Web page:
San José has a housing and inequality crisis that has put home ownership out of reach for most people, and rising rents have created an unstable housing situation in which many live one paycheck away from homelessness. The high cost of housing and the homeless crisis are inextricably linked. On the City council I have fought to build more housing at all levels to address this crisis. As Mayor, I’ll fight to build more homes for San Jose families to ensure this generation and their children and grandchildren can continue to call San José home.


Growing up in West San José, my family lived in a rent controlled apartment, struggling to make the rent each month. Many family and friends have had to leave the city because of the rising cost of housing. Just a few years ago my wife and I, along with our six month old son, faced the abrupt challenge of being displaced for our longtime rental home, struggling to find affordable housing options. As a dual income working family we were recently able to buy our own home, becoming the first in our immediate families to do so.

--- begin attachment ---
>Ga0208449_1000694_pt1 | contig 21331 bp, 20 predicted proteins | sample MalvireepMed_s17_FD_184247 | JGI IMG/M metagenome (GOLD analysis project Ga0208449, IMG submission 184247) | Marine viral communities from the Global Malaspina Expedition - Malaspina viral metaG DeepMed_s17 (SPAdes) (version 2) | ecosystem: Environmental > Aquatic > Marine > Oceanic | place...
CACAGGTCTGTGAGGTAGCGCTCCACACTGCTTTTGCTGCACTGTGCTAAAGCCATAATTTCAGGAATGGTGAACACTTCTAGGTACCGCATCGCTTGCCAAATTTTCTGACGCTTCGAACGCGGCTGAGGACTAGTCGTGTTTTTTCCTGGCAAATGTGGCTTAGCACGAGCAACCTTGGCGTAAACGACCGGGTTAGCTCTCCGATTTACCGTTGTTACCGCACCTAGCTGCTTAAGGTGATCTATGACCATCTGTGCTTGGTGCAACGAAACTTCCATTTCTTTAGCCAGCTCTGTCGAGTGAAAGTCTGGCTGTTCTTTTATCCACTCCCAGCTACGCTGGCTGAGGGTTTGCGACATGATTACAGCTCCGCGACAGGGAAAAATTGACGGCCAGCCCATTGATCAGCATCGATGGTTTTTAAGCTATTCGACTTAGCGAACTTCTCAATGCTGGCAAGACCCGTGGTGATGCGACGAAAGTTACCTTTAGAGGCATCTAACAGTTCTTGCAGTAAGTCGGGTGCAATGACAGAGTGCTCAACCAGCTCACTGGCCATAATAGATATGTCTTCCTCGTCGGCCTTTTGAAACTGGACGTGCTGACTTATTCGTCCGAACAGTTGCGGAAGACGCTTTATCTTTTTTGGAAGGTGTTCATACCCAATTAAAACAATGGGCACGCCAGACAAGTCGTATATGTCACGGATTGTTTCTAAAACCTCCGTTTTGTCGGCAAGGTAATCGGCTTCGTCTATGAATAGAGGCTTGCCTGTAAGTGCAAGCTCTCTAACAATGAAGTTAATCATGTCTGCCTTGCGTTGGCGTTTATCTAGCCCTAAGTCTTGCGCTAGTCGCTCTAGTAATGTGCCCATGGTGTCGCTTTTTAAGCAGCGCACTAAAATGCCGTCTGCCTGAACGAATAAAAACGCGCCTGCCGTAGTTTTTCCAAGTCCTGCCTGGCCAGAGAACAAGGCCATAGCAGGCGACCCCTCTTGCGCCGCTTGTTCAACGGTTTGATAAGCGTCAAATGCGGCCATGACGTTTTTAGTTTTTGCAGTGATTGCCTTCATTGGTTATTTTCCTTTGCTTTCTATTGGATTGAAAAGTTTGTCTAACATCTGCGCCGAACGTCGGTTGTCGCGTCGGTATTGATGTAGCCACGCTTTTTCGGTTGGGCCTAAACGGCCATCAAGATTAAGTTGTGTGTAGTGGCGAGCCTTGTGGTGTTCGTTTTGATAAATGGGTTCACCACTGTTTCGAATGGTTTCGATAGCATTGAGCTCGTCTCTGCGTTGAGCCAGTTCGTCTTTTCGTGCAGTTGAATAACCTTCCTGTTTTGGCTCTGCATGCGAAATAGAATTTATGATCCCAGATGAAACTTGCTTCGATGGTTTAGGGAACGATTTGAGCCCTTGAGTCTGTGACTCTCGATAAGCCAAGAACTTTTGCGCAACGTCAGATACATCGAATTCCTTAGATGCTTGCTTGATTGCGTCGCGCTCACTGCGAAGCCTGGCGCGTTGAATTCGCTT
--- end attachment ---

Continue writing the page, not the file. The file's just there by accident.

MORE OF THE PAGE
Build More Housing

San José needs all types of housing in order to bring home ownership and rental costs down, keep families and the middle class in our city, and help keep those at risk of becoming homeless securely in their home.

Every city, not just San José, must do their part to build housing that meets the needs of their communities as required by the Regional Housing Needs Allocation (RHNA).

Protect Tenants and Expand Rent Control

We must extend the eviction moratorium in San José, even after the state moratorium ends. No renter should be evicted due to nonpayment of rent caused by COVID.

San José must offer a Tenant Right to Counsel program for all low income residents and residents experiencing financial hardships facing eviction due to, but not limited to, failure to pay rent because of COVID-19.

We must update and expand the city’s Apartment Rent Ordinance (ARO) to include rented single-family homes, in-law units, ADUs, duplexes, condominiums, townhomes, hotels, boarding houses rented to transient guests for periods of less than 30 days, nonprofit homes for the aged, school dormitories, rental units owned and operated by any government agency, and properties in unincorporated areas of San José.